Sunday, April 3, 2011

Iris reticulata 'Katharine Hodgkin'

I had a favourite bulb in the garden this year and one whose blooms  were greatly admired by passers by.  Before many of the other early spring flowering bulbs were in flower the  little Iris reticulata 'Katharine Hodgkin' was gracing the borders with her beauty and keeping the early bumble bees happy.

Iris reticulata "Katharine Hodgkin" flowers

Only about 4 or 5 inches from the ground she had the most delicate of  blue patterned strips stretching into the warm hues of the yellow falls and dark blue blotches.

Parentage


She's a bulb that has an interesting history. Mr E B Anderson was a plant enthusiast during the 40's, 50's and 60's.  In 1955  he crossed the rare Iris winogradowii (yellow) with Iris histrioides (pale blue) and from that pollination only 2 plants grew. Five years later one of the bulbs flowered and he named it after the wife of fellow plant enthusiast, Eliot Hodgkin. He grew his under a plum tree in his Lower Slaughter garden in Gloucestershire and  shared her offspring with many other gardeners.  Thanks to all of his pass alongs decades later these little bulbs are very reasonably priced.

Iris reticulata "Katharine Hodgkin" blooms

Planting Position and Feeding Requirements


I planted mine last Autumn in the warmest part of the garden where the soil is quite gritty and close to the main pathway where the bulbs will be quite dry in the summertime.  They survived temperatures of -18c this winter covered in snow so are a good choice for a Perthshire garden.  The bulbs were planted in the soil about 3 or 4 times the height of the bulb just in case the cats dug them up and about 5 cm's apart.  

Flowering has just finished so I'm going to be feeding the bulbs with a potash fertilizer to encourage  the iris to form larger bulbs for next year. Once the flowers die back the leaves become more elongated but like all bulbs  don't cut the leaves down no matter how untidy they look in the border.  Let them die back naturally as all the goodness is going back down into next years bulbs especially if you have been foliar feeding.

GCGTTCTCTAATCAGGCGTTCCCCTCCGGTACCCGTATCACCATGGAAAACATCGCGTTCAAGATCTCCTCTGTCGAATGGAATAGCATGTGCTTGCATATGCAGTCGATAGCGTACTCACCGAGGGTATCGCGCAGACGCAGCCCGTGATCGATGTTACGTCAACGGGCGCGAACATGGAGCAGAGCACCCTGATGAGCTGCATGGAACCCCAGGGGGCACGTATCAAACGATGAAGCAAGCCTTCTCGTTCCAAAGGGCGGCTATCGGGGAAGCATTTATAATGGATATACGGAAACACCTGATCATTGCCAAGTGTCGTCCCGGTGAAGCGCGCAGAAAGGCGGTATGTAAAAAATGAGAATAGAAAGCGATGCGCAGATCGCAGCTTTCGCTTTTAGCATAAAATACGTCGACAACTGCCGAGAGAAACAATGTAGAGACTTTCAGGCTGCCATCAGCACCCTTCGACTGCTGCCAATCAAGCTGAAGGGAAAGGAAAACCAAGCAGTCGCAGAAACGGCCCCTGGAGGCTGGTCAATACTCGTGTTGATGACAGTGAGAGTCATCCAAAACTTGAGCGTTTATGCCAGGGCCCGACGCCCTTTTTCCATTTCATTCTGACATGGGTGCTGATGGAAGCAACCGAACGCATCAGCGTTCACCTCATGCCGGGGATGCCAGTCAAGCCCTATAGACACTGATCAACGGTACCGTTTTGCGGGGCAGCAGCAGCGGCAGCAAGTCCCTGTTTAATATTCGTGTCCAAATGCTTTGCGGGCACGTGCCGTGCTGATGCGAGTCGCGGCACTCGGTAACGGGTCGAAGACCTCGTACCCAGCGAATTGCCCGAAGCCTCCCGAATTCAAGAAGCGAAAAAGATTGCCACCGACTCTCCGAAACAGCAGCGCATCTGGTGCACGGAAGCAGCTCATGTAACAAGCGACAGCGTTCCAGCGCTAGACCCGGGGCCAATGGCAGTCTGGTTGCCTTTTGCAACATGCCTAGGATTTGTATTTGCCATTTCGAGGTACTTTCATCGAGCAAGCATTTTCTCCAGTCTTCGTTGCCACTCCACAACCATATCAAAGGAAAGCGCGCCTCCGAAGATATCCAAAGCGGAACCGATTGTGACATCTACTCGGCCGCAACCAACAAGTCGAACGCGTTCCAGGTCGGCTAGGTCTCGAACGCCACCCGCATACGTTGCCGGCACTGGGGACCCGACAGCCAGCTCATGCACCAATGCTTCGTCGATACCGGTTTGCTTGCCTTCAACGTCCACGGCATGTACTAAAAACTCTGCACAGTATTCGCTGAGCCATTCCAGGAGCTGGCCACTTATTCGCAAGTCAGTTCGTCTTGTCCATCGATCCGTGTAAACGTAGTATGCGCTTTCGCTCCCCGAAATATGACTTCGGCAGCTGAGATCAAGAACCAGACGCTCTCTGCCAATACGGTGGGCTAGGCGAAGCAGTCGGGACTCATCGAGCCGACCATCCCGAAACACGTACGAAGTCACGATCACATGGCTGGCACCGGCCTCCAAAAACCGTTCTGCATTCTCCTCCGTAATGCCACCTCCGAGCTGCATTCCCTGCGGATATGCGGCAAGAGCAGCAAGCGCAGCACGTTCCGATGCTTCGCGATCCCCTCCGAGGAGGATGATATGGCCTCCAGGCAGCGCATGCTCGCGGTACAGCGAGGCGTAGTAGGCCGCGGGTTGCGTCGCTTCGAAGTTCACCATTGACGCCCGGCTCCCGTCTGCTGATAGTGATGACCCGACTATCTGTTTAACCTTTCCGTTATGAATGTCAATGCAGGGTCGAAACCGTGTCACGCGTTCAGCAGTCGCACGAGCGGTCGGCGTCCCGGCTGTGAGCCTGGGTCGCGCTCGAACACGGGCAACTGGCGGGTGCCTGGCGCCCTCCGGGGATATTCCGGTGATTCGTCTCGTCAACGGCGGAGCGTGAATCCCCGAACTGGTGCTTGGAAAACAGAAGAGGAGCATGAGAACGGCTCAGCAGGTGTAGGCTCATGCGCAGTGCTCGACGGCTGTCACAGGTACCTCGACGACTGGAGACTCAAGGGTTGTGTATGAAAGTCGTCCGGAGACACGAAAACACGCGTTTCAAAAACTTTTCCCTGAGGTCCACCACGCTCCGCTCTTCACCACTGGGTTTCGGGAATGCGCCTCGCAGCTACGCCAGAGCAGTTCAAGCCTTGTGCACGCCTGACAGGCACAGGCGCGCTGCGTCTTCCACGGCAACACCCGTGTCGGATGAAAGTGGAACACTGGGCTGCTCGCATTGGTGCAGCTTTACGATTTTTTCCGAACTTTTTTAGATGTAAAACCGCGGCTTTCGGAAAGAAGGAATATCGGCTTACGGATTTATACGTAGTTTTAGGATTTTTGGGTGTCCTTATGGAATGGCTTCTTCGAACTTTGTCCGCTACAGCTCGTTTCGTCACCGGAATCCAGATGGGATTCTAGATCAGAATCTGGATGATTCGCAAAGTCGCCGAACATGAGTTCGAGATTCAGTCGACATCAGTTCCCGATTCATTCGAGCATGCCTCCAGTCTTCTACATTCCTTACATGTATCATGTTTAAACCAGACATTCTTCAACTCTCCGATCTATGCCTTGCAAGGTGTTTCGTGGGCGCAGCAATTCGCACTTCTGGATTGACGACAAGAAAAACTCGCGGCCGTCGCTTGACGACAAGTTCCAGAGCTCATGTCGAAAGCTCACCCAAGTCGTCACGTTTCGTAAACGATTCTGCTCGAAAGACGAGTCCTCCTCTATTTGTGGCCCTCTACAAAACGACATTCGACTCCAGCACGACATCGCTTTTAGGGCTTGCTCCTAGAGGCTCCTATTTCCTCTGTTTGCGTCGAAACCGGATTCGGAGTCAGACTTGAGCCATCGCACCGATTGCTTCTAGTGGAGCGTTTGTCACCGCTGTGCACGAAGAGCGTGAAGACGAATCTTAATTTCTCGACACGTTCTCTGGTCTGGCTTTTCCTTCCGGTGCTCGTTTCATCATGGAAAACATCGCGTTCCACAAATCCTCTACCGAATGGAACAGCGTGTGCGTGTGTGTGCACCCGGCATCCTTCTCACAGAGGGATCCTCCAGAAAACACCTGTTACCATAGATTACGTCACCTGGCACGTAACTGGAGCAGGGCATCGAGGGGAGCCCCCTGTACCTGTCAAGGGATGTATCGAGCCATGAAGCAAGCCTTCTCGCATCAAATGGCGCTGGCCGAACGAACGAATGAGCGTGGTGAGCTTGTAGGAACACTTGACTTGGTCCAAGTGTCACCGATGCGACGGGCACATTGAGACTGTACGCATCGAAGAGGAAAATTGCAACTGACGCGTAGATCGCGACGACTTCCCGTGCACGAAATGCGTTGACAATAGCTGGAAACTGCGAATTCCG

Merits


The RHS gave this bulb an award of merit and describe it as being.....

'Dwarf bulbous iris to 12cm tall, with large pale blue flowers, the falls heavily veined with deeper blue and marked yellow at the base, and slender leaves elongating after flowering.'


This autumn I want more of this little bulb in my garden and this time plant them nearer the house so that I can admire the beautiful blooms from indoors as well as outdoors.  

Blue Lightening

by Rosie leavesnbloom

Iris reticulata "Katharine Hodgkin" bulb
My own artistic impression of Iris reticulata "Katharine Hodgkin"

What bulbs are on your wish list this year? 


Interested in this topic? You might enjoy another article I’ve written called:



Enjoyed this post? Get more just like it by subscribing to my RSS feed and by email.  
Enter your email address:
Subscribe to my RSS feed through feedly for free
Or follow on Feedly

Like this post?  Be awesome and share it!  
It only takes a moment to click a handy button below and share with others.

25 comments:

  1. What a stunning little iris. I wonder if it would grow in Colorado? I have a bit dwarf iris that were in my husband's grandmother's yard that I have moved each time we moved. They are just little purple iris. What bulbs are on my wish list? Double asian lilies. cheers. ann

    ReplyDelete
  2. That sure is a beautiful and unique iris with an interesting history! Wonderful photos, as always!

    ReplyDelete
  3. That is one beautiful iris! I am partial to blues in the garden.

    Enjoy ~ FlowerLady

    ReplyDelete
  4. What a delightful bulb, the coloring is quite beautiful. I'm really a novice when it comes to bulbs, so I don't have any on my wish list.

    ReplyDelete
  5. I just added this one to my wish list..wow

    ReplyDelete